May well be, but why do you let the electorate off the hook? I think our political leaders reflect all of us much more than we care to admit...
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Old 10-08-2010, 08:42 AM   #55
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We have short memories.

I graduated from college in the oil recession of ’75. The future was bleak and everybody said the Middle East was soon going to have all the money in the world. There was no solution.

Just a decade later, the Japanese were taking over the world. Their banks were unstoppable, their business culture was superior and they were going to put every American out of work.

The world has a bright future and so does the US. Our population is growing, we have lots of natural resources, lots of space, and the best Universities in the world. Lots more people want to come here than want to leave. Our problems look insurmountable – but they also did in 1975. We have a culture that fosters innovation and creativity and will find a way forward.

Other countries in the world – developed and emerging - are going to have a much tougher time because they don’t have the advantages we have.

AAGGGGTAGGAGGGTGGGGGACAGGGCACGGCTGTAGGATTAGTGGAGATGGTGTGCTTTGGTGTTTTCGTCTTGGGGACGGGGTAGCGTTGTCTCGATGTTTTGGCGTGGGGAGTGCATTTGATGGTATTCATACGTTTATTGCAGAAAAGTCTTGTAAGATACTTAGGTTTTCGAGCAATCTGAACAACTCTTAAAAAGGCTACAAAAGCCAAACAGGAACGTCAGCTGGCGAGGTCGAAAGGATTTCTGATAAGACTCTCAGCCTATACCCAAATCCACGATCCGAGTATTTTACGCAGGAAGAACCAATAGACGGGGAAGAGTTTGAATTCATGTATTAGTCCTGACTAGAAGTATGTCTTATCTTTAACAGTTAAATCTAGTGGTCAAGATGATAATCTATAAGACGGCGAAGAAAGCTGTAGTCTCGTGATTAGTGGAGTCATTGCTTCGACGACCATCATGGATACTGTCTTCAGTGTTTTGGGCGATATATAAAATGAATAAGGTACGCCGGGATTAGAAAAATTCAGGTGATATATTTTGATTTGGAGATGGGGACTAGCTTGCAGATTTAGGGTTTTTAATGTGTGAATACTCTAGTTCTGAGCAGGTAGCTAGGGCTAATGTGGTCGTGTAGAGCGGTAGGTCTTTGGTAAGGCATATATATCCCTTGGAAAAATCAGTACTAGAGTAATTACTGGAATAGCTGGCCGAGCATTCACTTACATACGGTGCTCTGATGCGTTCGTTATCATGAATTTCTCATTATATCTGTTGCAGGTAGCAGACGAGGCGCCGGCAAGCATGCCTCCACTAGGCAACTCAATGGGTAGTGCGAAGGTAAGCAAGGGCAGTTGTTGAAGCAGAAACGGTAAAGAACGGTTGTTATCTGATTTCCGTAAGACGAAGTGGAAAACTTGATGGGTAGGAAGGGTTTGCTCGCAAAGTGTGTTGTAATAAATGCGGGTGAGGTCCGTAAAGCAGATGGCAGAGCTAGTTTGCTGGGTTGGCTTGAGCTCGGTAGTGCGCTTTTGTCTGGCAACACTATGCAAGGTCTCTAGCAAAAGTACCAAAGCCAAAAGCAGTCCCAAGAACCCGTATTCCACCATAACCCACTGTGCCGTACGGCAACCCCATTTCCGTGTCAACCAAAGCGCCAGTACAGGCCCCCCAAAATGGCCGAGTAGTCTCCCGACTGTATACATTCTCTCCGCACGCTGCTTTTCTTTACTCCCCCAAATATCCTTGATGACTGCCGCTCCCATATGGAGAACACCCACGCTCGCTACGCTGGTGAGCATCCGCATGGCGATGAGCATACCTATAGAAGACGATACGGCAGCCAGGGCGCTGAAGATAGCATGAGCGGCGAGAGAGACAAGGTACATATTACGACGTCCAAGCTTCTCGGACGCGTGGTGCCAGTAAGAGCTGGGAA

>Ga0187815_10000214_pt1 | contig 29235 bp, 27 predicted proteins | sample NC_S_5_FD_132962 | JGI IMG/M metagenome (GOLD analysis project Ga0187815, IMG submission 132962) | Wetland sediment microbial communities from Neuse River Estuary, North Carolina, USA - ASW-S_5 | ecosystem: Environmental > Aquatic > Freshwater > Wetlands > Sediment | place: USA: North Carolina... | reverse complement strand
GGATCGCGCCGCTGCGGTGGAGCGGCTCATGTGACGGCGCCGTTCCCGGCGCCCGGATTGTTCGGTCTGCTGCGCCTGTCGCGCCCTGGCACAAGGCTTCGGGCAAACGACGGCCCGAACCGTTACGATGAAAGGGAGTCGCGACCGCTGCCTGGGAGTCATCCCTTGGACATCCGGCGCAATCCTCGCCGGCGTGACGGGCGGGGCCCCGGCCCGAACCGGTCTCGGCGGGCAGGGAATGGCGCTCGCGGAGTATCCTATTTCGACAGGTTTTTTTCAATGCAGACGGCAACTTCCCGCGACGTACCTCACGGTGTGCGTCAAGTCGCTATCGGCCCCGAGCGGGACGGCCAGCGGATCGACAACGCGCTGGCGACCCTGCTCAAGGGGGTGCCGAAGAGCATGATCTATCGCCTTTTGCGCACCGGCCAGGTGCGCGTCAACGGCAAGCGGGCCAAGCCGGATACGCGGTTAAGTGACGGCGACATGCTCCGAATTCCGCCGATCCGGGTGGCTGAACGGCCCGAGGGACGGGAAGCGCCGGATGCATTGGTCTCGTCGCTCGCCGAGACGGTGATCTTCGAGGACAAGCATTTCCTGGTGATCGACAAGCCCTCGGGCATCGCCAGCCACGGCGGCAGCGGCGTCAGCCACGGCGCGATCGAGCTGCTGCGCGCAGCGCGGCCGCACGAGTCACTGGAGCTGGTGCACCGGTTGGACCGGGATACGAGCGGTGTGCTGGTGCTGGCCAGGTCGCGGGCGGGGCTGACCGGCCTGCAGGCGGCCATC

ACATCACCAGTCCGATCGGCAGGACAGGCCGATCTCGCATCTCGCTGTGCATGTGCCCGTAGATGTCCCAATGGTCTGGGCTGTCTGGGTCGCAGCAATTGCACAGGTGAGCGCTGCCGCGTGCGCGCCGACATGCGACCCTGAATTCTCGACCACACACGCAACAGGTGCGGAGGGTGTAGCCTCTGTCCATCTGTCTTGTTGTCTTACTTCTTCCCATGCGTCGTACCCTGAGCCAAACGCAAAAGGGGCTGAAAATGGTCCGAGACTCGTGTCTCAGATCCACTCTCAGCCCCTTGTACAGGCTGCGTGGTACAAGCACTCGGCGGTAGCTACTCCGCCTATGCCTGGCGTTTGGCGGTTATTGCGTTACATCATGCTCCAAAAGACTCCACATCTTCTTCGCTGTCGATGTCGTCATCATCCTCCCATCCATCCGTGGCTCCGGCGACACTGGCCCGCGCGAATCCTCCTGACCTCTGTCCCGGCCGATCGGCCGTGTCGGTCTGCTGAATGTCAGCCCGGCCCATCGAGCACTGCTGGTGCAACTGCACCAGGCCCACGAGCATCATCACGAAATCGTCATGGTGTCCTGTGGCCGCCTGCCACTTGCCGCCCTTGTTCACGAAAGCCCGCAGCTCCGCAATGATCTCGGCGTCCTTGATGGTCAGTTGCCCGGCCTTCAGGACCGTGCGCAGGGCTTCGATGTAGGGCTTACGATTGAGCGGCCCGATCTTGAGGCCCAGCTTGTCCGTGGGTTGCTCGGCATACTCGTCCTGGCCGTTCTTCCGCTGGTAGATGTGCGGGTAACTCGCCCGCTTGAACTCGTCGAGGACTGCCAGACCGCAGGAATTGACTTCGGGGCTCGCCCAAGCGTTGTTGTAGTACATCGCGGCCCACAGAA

Beyond that, I am quite confident that my children and their children will have every opportunity to prosper. They will need to make the right choices and work hard, but the opportunities are and will continue to be there.
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Old 10-08-2010, 08:56 AM   #56
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I hope you're right...
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Old 10-08-2010, 09:09 AM   #57
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I would really like to think this recession will change us, just as the Great Depression did that generation, though I expect less dramatically. While there are people still striving to live beyond their means, I'd like to think many in the mainstream will be more frugal. This means the last/current recession was a "reset," as some economists have suggested - and our years of obvious excess are coming/have come to an end.